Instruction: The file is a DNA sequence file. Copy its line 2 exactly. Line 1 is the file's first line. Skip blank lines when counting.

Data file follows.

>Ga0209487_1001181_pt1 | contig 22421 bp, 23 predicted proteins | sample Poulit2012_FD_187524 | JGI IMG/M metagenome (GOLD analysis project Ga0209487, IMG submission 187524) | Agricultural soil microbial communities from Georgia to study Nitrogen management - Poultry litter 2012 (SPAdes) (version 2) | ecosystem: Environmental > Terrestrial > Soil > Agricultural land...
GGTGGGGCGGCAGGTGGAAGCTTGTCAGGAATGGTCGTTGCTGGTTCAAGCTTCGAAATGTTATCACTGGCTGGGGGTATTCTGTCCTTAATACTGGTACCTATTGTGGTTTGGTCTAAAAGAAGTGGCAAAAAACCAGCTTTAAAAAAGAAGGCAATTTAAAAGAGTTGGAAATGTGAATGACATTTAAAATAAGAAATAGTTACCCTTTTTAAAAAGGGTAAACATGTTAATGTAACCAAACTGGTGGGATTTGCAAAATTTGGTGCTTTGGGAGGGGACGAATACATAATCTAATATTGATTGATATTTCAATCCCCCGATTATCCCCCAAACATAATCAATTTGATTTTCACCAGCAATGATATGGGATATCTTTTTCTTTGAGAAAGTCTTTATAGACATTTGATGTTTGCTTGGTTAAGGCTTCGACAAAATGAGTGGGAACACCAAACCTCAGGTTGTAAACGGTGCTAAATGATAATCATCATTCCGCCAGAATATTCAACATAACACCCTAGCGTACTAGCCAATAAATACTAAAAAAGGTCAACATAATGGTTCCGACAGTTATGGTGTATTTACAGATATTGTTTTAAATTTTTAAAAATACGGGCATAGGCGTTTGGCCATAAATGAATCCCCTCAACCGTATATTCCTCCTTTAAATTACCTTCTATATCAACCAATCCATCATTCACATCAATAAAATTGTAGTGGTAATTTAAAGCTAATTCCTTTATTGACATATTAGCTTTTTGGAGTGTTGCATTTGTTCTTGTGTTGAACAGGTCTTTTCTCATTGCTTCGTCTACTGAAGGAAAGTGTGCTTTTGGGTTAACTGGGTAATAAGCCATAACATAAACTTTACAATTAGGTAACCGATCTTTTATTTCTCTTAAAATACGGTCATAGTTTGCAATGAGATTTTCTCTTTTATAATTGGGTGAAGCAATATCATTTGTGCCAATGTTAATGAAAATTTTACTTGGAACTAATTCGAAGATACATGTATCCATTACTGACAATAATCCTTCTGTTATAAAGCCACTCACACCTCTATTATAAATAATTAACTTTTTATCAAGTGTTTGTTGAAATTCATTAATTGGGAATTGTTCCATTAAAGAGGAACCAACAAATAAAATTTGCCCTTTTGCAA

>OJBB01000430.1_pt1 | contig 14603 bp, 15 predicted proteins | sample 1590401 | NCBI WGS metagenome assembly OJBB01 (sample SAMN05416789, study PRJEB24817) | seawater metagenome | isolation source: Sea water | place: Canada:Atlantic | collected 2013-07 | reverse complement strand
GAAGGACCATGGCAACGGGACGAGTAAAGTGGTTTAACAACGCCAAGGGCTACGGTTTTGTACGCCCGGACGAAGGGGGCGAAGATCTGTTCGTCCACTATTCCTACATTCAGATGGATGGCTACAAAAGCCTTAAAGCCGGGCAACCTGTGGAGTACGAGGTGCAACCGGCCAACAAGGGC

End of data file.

GGTGGGGCGGCAGGTGGAAGCTTGTCAGGAATGGTCGTTGCTGGTTCAAGCTTCGAAATGTTATCACTGGCTGGGGGTATTCTGTCCTTAATACTGGTACCTATTGTGGTTTGGTCTAAAAGAAGTGGCAAAAAACCAGCTTTAAAAAAGAAGGCAATTTAAAAGAGTTGGAAATGTGAATGACATTTAAAATAAGAAATAGTTACCCTTTTTAAAAAGGGTAAACATGTTAATGTAACCAAACTGGTGGGATTTGCAAAATTTGGTGCTTTGGGAGGGGACGAATACATAATCTAATATTGATTGATATTTCAATCCCCCGATTATCCCCCAAACATAATCAATTTGATTTTCACCAGCAATGATATGGGATATCTTTTTCTTTGAGAAAGTCTTTATAGACATTTGATGTTTGCTTGGTTAAGGCTTCGACAAAATGAGTGGGAACACCAAACCTCAGGTTGTAAACGGTGCTAAATGATAATCATCATTCCGCCAGAATATTCAACATAACACCCTAGCGTACTAGCCAATAAATACTAAAAAAGGTCAACATAATGGTTCCGACAGTTATGGTGTATTTACAGATATTGTTTTAAATTTTTAAAAATACGGGCATAGGCGTTTGGCCATAAATGAATCCCCTCAACCGTATATTCCTCCTTTAAATTACCTTCTATATCAACCAATCCATCATTCACATCAATAAAATTGTAGTGGTAATTTAAAGCTAATTCCTTTATTGACATATTAGCTTTTTGGAGTGTTGCATTTGTTCTTGTGTTGAACAGGTCTTTTCTCATTGCTTCGTCTACTGAAGGAAAGTGTGCTTTTGGGTTAACTGGGTAATAAGCCATAACATAAACTTTACAATTAGGTAACCGATCTTTTATTTCTCTTAAAATACGGTCATAGTTTGCAATGAGATTTTCTCTTTTATAATTGGGTGAAGCAATATCATTTGTGCCAATGTTAATGAAAATTTTACTTGGAACTAATTCGAAGATACATGTATCCATTACTGACAATAATCCTTCTGTTATAAAGCCACTCACACCTCTATTATAAATAATTAACTTTTTATCAAGTGTTTGTTGAAATTCATTAATTGGGAATTGTTCCATTAAAGAGGAACCAACAAATAAAATTTGCCCTTTTGCAA